Environmental Stewardship

Frederiksson found that countries with proportional systems set stricter environmental policies.15 Darcie Cohen found that countries with proportional systems were faster to ratify the Kyoto protocol, and that their share of world total carbon emissions had declined.1

Both Lijphart and Orellana found that countries with proportional systems scored six points higher on the Yale Environmental Performance Index, which measures ten policy areas, including environmental health, air quality, resource management, biodiversity and habitat, forestry, fisheries, agriculture and climate change.

Using data from the International Energy Agency, Orellana found that between 1990 and 2007, when carbon emissions were rising everywhere, the statistically predicted increase was significantly lower in countries with fully proportional systems, at 9.5%, compared to 45.5% in countries using winner-take-all systems.

Orellana also found that citizens in countries with proportional representation were more supportive of environmental action, and more willing to pay the costs associated with environmental protection. He found the use of renewable energy to be approximately 117 percent higher in countries with fully proportional electoral systems.

In sum, countries with proportional systems tend to act more quickly and do more to protect the environment.

Social Policy

As noted earlier, PR tends to empower ordinary citizens and one might expect that to be reflected in indicators of income inequality and of social policy outcomes. This expectation is borne out by the research.

Income Inequality

Lijphart found that countries with proportional systems had considerably lower levels of income inequality.17 Likewise, Birchfield and Crepaz found that “consensual political institutions (which use PR) tend to reduce income inequalities whereas majoritarian institutions have the opposite effect.”18 The results of the regression work they present were highly significant, with PR accounting for 51% of the variance in income inequality among countries.

The authors explain this result in terms of the higher degree of political power of people in PR systems.

In their words:

The more widespread the access to political institutions, and the more representative the political system, the more citizens will take part in the political process to change it in their favour which will manifest itself, among other things, in lower income inequality. Such consensual political institutions make the government more responsive to the demands of a wider range of citizens.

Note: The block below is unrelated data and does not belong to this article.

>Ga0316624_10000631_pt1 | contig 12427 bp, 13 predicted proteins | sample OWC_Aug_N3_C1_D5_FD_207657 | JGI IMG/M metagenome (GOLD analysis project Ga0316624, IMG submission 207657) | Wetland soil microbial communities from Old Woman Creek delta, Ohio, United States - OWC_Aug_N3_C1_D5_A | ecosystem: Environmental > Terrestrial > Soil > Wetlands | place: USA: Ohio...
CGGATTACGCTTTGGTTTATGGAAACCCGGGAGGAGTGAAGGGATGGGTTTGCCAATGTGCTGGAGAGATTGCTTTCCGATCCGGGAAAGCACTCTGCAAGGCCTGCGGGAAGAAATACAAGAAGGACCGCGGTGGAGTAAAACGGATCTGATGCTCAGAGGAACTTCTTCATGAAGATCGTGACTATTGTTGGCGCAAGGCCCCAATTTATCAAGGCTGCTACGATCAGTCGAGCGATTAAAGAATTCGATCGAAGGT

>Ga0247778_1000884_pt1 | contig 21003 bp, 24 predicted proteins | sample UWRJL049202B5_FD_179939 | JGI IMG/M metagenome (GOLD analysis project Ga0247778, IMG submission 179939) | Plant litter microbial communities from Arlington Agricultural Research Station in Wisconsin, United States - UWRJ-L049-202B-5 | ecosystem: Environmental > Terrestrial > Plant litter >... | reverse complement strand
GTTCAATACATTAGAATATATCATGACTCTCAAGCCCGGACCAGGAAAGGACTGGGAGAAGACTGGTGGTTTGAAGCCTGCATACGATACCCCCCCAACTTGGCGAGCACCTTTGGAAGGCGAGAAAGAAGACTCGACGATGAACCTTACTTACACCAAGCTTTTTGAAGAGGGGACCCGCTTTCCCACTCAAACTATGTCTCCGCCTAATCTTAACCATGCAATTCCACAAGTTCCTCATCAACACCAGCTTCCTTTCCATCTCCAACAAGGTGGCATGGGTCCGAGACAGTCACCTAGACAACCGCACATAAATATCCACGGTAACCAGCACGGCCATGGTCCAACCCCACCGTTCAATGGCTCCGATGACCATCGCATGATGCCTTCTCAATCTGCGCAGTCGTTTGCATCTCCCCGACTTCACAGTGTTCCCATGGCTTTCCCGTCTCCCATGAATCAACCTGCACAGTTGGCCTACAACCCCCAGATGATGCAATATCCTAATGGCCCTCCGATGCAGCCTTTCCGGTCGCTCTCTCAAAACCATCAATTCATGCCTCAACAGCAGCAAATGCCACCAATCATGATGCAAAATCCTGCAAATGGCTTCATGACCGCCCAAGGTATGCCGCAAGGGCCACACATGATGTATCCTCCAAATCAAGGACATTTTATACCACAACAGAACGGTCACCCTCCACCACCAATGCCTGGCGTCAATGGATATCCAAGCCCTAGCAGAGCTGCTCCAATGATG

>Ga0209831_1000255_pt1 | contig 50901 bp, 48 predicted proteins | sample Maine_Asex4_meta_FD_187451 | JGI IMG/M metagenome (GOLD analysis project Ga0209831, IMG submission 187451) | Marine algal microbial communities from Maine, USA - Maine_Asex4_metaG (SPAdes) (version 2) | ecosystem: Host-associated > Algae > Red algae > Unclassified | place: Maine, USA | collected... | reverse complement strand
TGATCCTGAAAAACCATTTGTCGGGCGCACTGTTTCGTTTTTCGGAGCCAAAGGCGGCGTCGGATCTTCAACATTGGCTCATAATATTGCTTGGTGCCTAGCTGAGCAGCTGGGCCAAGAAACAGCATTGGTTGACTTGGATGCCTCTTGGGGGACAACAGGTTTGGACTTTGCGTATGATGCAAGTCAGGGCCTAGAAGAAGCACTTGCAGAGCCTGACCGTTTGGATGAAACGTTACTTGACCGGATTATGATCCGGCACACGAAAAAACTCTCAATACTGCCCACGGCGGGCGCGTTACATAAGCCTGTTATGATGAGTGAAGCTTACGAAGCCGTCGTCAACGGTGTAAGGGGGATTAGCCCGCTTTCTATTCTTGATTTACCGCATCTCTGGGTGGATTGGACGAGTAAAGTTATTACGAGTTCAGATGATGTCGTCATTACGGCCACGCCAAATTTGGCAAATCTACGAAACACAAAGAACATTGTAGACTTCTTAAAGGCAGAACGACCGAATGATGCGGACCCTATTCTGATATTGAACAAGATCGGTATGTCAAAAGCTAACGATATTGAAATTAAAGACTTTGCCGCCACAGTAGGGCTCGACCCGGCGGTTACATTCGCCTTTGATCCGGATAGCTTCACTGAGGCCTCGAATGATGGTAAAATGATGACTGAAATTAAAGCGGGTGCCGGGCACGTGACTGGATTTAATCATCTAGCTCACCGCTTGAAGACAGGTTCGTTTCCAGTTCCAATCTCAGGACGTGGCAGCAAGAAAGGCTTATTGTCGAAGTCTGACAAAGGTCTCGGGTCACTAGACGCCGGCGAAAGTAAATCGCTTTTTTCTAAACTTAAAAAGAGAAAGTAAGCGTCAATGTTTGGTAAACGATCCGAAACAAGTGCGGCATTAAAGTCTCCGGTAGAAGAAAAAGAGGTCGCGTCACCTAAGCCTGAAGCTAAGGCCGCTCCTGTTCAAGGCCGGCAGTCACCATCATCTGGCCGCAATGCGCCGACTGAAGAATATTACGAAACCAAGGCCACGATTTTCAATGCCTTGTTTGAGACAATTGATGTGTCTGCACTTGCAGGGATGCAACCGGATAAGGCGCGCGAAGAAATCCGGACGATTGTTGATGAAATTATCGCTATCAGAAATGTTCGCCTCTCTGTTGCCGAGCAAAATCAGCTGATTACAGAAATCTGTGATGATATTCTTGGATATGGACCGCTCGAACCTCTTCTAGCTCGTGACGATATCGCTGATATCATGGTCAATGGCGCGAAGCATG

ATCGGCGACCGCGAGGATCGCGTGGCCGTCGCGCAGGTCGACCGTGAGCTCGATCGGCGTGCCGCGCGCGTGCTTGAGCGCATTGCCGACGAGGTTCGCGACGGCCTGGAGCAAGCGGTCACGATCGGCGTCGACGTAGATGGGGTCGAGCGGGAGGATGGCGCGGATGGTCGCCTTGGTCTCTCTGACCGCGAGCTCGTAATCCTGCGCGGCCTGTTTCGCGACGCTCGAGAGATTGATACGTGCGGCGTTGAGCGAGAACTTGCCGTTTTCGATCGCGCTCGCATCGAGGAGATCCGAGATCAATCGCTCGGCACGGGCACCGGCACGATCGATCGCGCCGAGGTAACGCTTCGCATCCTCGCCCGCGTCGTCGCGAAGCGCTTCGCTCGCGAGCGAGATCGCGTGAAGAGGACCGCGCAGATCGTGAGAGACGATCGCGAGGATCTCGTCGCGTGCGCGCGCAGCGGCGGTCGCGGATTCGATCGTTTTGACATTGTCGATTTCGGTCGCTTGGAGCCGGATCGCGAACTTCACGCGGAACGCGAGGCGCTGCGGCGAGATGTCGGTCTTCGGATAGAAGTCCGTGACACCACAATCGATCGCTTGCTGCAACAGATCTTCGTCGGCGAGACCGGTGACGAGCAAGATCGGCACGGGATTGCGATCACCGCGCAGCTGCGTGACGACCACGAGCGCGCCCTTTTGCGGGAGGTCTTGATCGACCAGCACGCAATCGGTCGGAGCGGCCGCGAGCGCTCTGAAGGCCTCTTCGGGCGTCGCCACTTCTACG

Vincenzo Verardi, in a study of 28 democracies, also found that when proportionality increases, inequality decreases.19 Iversen and Soskice found that PR is associated with greater efforts to promote income redistribution.20

Human Development

Investigating the broader impact of PR on society, Carey and Hix21 looked at 610 elections over 60 years in 81 countries and found that PR countries garnered higher scores on the United Nations Index of Human Development, which incorporates health, education and standard of living indicators. Carey and Hix consider that the Index of Human Development provides “a reasonable overall indicator of government performance in the delivery of public goods and human welfare.” Lijphart found that countries with PR spent an average of 4.75% more on social expenditures than majoritarian democracies.

Diversity and Social Cohesion

Electoral systems can affect how citizens and government interact and how citizens relate to each other. As we saw in the introduction, Orellana22 provides a number of reasons why the diversity of views in PR systems can have an impact. Here are some of the repercussions of adopting more proportional electoral systems.

Prejudice, Tolerance and Changing Attitudes

Using data from the World Values Survey conducted between 1981 and 2010, Orellana found that citizens in countries with proportional systems tend to show less prejudice towards minority and marginalized groups. Countries with majoritarian systems scored approximately 44 percent higher on the prejudice scale than countries with fully proportional electoral systems.

He found that citizens in countries with more proportional electoral systems tend to have higher levels of tolerance for homosexuality, abortion, divorce, euthanasia and prostitution; and a higher level of disagreement with the notion that men make better leaders.

Furthermore, their attitudes towards those issues tended to evolve more quickly than elsewhere. Over a roughly 25-year period, the share of the population demonstrating tolerance of homosexuality increased by 41 percentage points in countries using proportional systems but only 20 percentage points in single member district systems.

Law Enforcement and National Defense

Perhaps because PR mitigates pandering for votes based on quick fixes, both Lijphart and Orellana23 have found that countries with less proportional systems tend to have more public support for punitive solutions to crime, and produce more punitive policy outcomes including higher incarceration rates and greater use of capital punishment. Orellana found that support for incarceration is approximately 28 percentage points higher in countries with majoritarian systems. Confirming similar results by Lijphart, he found that the statistically-predicted incarceration rate for countries with fully proportional systems was 136 per 100,000 people compared to 246 per 100,000 in majoritarian countries.